They built and they came. But then it cracked, leaving graduation and classes in the lurch.
A nearly $60-million, taxpayer-funded football stadium in Allen, Texas, north of Dallas, was closed indefinitely this week, 18 months after opening, because of "extensive cracking" along the concrete concourse, district officials said.
The stadium was a showy marvel when built and regarded as the nation's most expensive high school field. Its 18,000 seats rank it among the top 10 high school stadiums in Texas. Voters asked for the stadium in 2009, with 63% of them approving a $119-million bond. It replaced a 35-year-old, still-used stadium with 4,000 fewer seats.
But Allen's Eagle Stadium will have to be evaluated and repaired, Allen Independent School District announced. Classes and members of the public that used the stadium were turned away starting Thursday.
"The most prudent thing to do, to absolutely assure the safety of students, staff and the community is to keep the facility closed during this review," School Board President Louise Master said in a statement.
District officials said it's unclear where graduation ceremonies will be held now and that repairs would likely affect the reigning state champion's home games next fall.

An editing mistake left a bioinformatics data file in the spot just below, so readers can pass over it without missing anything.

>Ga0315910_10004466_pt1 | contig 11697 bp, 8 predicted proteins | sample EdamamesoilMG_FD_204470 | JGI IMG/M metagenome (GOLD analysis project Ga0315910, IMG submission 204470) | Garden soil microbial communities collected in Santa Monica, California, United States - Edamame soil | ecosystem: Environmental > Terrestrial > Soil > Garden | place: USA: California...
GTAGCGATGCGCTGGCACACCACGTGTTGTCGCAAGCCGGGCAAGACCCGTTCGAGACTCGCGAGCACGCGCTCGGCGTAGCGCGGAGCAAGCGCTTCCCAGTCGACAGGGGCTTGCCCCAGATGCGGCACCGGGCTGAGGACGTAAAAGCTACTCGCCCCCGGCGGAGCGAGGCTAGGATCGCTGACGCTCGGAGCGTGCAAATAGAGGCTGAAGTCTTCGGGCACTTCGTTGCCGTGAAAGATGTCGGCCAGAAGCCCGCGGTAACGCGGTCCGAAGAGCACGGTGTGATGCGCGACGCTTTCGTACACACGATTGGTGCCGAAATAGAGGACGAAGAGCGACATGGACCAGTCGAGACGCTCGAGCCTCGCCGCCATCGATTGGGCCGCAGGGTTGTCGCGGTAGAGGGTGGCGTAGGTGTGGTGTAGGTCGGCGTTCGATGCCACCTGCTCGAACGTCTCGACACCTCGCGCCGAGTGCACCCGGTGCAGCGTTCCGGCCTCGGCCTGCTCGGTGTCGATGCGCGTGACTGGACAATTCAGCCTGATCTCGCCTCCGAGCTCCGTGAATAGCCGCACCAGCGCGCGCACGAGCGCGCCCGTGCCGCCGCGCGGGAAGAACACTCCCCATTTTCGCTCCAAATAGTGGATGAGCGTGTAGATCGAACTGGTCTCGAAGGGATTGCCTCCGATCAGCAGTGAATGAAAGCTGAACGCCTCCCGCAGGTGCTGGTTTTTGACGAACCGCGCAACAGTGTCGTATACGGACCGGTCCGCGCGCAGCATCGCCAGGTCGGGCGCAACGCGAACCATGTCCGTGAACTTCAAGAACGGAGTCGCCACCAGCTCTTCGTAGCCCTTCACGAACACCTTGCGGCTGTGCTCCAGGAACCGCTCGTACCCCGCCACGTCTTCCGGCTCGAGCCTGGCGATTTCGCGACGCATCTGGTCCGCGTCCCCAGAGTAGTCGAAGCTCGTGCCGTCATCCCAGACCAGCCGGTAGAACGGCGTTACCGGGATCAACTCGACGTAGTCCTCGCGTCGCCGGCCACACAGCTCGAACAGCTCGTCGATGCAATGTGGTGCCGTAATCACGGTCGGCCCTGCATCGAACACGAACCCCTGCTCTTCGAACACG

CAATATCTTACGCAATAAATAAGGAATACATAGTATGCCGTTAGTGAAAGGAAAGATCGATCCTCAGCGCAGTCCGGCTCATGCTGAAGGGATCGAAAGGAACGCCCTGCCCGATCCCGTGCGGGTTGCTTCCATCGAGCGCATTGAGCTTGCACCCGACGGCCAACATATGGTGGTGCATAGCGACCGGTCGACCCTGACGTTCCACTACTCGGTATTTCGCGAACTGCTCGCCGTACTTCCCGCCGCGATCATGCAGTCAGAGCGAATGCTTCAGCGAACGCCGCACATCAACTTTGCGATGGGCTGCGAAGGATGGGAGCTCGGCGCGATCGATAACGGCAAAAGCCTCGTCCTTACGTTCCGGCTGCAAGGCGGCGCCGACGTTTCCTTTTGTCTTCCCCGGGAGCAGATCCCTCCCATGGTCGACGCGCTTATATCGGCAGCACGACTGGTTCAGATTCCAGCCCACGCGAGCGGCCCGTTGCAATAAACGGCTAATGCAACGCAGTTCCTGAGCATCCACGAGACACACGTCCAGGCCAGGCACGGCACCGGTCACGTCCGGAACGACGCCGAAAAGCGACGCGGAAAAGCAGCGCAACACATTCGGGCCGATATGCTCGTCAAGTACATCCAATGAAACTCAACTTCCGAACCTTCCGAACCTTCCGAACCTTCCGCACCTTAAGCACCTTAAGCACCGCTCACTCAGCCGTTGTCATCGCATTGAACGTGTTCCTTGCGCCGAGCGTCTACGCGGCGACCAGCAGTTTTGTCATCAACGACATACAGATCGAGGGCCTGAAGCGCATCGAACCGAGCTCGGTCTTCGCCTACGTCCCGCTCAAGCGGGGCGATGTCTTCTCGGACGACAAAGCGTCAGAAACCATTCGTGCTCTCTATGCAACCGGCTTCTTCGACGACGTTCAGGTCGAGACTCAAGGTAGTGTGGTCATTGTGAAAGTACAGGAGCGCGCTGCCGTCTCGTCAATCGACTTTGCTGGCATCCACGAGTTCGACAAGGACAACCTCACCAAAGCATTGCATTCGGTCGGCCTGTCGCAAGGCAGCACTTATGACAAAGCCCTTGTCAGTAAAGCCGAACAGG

The district said it's in discussions with the designer, PBK Architects, and the builder, Pogue Construction.
"We are very disappointed and upset that these problems have arisen," interim Superintendent Beth Nicholas said. "It is unacceptable."
Neither company could be immediately reached for comment. Pogue Construction told reporters at a news conference that the cracks range from a quarter-inch to three-quarters of an inch and that tarps were preventing rain from seeping in.
"We'll be a partner for the solution," said Chief Executive Ben Pogue.
Adding to the problems for the architect and builder is that they are working on another facility, a $36-million office, for the district. Officials have ordered an independent review of the team's work.
Golf and wrestling teams at Allen have facilities in the stadium, too. All of the school's sports teams use the stadium's gym.
"We are frustrated, we're very concerned, we're not happy about it of course," Nicholas said at the news conference. "We want to get to the bottom of it because our taxpayers deserve that."
Excitement over lavish stadiums seems to have tempered a bit in Texas. Last fall, about 55% of voters in Katy, near Houston, rejected a $99-million bond measure that would have paid for a $69.5-million football stadium.